Comic companies have a history of learning the wrong lessons from their successes and failures. Whether you like it or not, Marvel’s Civil War was a huge win for the publisher at the time of its release and remains a perennial seller. What’s the takeaway there? One way to look at it is that fans loves to see their favorite heroes fight one another. And apparently the reason for their fisticuffs doesn’t have to be a particularly good one.
AvX is the logical conclusion of the relentless event generation we’ve been caught up in during this last decade. It is literally [Intellectual Property] versus [Intellectual Property]. The crazy thing about this book is just how damn long it is. With a plot simple enough to be its own title, four or five issues would seem apt to cover this scope of story. The Phoenix Force is coming to town again and, for whatever reason, it’s gunning for deus ex machina of the week Hope Summers. Captain America and the Avengers want to put her into protective custody, but Cyclops isn’t having any of that. A literal war, drawn capably by a team of Marvel heavy hitters, ensues because of this disagreement. So why is this series 12 issues long? When you hire five writers to come up with one story, everyone has to get a few licks in. Jakob Free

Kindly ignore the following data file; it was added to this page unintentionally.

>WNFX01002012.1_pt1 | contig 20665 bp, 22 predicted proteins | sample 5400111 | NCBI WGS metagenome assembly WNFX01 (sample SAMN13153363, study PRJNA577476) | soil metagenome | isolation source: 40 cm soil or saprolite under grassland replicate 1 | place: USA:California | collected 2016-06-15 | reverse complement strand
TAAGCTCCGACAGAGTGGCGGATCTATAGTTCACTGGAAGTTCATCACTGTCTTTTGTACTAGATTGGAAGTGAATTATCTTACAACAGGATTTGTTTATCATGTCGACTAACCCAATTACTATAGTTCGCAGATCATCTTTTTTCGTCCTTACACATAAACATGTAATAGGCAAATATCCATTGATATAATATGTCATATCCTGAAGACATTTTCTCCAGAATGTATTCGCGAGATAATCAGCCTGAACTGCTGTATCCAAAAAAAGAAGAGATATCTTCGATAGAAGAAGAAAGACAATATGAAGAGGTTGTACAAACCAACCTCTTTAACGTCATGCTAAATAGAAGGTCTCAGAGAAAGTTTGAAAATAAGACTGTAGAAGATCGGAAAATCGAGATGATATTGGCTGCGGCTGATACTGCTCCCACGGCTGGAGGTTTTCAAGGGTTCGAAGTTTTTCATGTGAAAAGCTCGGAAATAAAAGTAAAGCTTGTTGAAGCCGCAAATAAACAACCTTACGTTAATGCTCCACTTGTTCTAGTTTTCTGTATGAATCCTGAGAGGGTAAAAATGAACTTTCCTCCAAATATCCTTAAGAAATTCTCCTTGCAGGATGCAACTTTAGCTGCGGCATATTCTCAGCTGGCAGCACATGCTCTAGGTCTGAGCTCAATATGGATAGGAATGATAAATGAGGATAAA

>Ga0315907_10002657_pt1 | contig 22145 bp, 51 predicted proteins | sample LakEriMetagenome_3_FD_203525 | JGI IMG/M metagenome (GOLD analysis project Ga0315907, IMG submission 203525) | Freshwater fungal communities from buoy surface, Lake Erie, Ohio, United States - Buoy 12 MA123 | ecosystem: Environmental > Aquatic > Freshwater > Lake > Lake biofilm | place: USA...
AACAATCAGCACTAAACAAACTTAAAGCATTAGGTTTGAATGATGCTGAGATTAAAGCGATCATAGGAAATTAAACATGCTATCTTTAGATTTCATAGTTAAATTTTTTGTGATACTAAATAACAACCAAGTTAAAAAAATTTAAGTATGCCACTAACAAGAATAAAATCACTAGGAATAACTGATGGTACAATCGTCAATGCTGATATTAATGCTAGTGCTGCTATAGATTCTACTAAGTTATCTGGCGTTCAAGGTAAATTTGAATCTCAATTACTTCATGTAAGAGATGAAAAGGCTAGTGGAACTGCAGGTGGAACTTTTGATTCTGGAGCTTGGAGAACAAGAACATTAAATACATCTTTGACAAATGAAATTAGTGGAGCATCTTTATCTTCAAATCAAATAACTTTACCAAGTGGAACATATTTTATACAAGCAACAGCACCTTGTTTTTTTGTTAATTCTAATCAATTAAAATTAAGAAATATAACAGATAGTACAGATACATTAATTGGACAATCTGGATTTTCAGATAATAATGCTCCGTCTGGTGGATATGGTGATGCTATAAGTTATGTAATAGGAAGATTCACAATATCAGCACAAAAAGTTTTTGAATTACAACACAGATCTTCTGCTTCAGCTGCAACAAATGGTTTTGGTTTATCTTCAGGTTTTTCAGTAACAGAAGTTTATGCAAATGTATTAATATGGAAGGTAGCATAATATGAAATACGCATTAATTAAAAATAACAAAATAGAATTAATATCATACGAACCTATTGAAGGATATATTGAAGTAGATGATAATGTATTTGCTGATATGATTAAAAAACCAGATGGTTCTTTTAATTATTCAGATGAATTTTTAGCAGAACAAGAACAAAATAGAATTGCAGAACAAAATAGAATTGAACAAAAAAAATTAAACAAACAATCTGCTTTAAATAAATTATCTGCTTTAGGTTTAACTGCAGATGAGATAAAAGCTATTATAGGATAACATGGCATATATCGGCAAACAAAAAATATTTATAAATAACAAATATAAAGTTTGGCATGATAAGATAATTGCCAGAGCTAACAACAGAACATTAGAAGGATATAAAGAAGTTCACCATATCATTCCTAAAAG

Writer: Brian Michael Bendis
Artist: Olivier Coipel
Even if the Marvel bullpen partially intended House of M as a pretext for erasing prominent aspects of Grant Morrison’s New X-Men, at least it respected the cult icon enough to undo his work in the most spectacular fashion possible. Whilst debating the pros and cons of offing an unhinged and omnipotent Scarlet Witch, the X-Men and Avengers abruptly wake up on a reimagined Earth where most of them live idyllic, wish-fulfillment fantasy lives. Suddenly Magneto—now going by “Lord Magnus”—presides as head of state over a semi-fascist, mutant-supremacist society! Uncle Ben and Gwen Stacy aren’t dead, and Spider-Man is a beloved celebrity! Wolverine remembers his childhood! Steve Rogers is a…useless old man? Kitty Pryde teaches middle school? Luke Cage is a quasi-criminal?